Week 15 Risers and Fallers: “The Other Tight End” shines in a career day

Tebow Time took a time warp yesterday.

The first quarter looked more like the late-game version of Tim the Savior, with the Broncos destroying the Patriots makeshift defense.

The rest of the game? Bubble burst.

Thanks to some solid schematic adjustments and some costly Broncos bumbles, the Patriots scored 27 unanswered points, shut down the Broncos offense and steamrolled their way to a 41-23 victory.

Despite clinching their ninth AFC East division title in 11 years, the Patriots suffered a huge loss on the field as defensive end Andre Carter suffered a season-ending quad injury, according to various reports.

As much as he is lauded for his 10 sacks, Carter has been equally dominant in the run game. The steady veteran will be sorely missed on a defense that’s been stretched dangerously thin.

Let’s take a look at this week’s risers and fallers.



1.       Aaron Hernandez: During my freshman year at the University of Florida, I had the privilege of watching Hernandez in person. When he fell to the fourth round in the 2010 draft, I couldn’t believe a talent like him was still available on the final day. Apparently neither did the Pats. After a solid, but inconsistent rookie year, the other half of the league’s top tight end duo has officially played his way into Pro Bowl consideration. With the Broncos focused on taking away Rob Gronkowski and Wes Welker, Hernandez torched the Broncos linebackers for a career-high nine catches for 129 yards a touchdown. The Connecticut-native has an incredible combination of speed and agility and is one of the best in the league at generating yards after the catch.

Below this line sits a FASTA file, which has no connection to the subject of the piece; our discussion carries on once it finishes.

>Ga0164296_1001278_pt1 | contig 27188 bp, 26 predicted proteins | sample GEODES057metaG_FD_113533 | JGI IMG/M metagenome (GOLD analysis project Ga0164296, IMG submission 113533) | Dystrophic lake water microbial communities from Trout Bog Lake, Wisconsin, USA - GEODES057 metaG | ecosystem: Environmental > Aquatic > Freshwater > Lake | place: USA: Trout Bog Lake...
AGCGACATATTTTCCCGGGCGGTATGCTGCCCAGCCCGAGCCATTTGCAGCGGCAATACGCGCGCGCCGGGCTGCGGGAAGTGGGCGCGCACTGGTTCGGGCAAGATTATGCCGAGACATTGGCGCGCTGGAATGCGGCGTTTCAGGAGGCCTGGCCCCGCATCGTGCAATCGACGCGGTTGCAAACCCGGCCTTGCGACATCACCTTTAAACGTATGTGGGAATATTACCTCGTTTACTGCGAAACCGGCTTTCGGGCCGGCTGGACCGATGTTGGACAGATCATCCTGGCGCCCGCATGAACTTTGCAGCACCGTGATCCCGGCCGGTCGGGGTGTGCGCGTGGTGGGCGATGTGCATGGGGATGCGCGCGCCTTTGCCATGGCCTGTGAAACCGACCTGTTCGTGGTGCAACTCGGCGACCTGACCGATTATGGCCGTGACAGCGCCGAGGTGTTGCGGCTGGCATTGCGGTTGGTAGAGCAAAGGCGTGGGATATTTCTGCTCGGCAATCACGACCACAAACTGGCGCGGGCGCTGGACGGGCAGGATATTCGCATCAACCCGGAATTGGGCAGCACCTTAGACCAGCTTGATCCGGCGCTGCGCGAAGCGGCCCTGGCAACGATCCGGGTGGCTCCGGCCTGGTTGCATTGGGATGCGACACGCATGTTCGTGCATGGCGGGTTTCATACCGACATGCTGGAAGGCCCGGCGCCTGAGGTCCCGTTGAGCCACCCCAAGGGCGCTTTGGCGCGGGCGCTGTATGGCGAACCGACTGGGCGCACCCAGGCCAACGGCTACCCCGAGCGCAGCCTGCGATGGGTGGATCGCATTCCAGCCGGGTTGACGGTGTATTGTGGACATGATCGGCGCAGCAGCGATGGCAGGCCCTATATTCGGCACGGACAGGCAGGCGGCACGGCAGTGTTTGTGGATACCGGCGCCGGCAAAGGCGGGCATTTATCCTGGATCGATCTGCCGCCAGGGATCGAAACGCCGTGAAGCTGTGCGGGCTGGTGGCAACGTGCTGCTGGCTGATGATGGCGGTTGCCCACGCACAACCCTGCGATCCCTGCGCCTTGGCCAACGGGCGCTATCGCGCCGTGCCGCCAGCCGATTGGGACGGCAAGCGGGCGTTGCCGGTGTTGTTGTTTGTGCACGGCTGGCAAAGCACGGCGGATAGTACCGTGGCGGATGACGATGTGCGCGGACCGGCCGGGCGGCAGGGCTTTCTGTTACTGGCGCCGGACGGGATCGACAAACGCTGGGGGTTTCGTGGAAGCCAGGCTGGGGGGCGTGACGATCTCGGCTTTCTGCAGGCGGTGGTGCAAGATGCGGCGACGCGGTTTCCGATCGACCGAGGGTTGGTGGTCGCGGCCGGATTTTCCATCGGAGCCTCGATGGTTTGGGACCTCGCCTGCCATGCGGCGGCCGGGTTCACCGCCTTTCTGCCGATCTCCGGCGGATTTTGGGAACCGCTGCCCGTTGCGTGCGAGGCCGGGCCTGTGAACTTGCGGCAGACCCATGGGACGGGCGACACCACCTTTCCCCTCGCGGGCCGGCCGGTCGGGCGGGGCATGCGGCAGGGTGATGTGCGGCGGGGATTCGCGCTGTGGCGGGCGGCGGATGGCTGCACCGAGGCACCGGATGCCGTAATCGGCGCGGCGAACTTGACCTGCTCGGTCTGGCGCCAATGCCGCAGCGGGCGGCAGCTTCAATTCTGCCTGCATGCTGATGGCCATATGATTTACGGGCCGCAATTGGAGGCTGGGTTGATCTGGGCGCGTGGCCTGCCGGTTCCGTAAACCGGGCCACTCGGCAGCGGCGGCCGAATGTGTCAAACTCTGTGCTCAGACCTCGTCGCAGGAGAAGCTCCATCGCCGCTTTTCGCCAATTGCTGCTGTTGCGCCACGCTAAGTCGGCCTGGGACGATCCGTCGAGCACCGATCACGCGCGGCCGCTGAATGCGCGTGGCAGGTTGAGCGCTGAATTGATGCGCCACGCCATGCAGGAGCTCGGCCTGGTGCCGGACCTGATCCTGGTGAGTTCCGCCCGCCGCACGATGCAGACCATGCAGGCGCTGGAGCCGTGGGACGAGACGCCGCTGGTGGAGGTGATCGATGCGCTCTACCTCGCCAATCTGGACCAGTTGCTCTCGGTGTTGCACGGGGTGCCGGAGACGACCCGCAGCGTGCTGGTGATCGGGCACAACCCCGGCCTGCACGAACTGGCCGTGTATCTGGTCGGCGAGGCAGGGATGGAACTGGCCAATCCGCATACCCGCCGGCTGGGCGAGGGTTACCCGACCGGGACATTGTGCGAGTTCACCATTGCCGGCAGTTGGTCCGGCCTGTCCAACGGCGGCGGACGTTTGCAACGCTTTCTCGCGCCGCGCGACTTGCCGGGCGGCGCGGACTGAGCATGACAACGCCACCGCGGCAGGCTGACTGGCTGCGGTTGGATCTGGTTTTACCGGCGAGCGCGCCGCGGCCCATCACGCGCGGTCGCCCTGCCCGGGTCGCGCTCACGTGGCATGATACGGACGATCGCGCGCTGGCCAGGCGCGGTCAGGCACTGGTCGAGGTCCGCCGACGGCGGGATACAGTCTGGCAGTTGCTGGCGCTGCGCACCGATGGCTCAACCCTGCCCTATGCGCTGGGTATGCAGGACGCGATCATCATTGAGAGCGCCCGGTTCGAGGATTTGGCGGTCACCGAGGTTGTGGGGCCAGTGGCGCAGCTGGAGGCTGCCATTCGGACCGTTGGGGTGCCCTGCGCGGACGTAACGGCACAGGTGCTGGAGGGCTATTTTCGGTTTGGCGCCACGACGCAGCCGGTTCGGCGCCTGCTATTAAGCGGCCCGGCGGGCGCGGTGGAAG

2.       Mark Anderson: With Carter going down at the end of the first quarter, the team’s second-leading sack artist did what he does best: get after the quarterback. Playing both defensive end and outside linebacker, Anderson racked up two sacks and a crucial forced fumble. While his size limits his effectiveness as a run defender, he makes use of his great athleticism to put pressure on the passer. If the Pats have any shot at a deep playoff run, Anderson will have to prove he can shoulder the load.


3.       Pass protection: The Dumervil/Miller train appeared off its tracks on Sunday. While no one (especially Tom Brady) will forget Dumervil’s bone-crushing sack, the Broncos fearsome pass rush recorded only one other sack and a total of three quarterback hits on 34 passing attempts. Matt Light has stepped up his game over the second half of the season, shutting down the likes of Dwight Freeney, Trent Cole, Jason Babin and Brian Orakpo. Nate Solder/Marcus Cannon didn’t embarrass themselves at right tackle either.


4.       Kicking game: Stephen Gostowski has rebounded with two flawless performances, making both field goal attempts and all five extra-point attempts. Julian Edelman averaged 7.7 yards per punt return and made a great diving tackle on kickoff coverage. Overall, the improvement of the coverage units has been encouraging as it’s given the defense better field position. Zoltan Mesko averaged 40.5 yards per punt, with three of his four kicks downed inside the 20.


1.       Run defense: In an alarming trend, the Patriots run defense was gashed early and often. The Broncos came out firing and trampled their way to two rushing touchdowns in the first quarter. Linebacker Dane Fletcher struggled to shed blocks and the safeties exhibited some poor tackling technique. Denver averaged an astounding 8.1 yards per carry on 31 totes and totaled three TDs. Hopefully the return of Brandon Spikes and Pat Chung will cure this issue.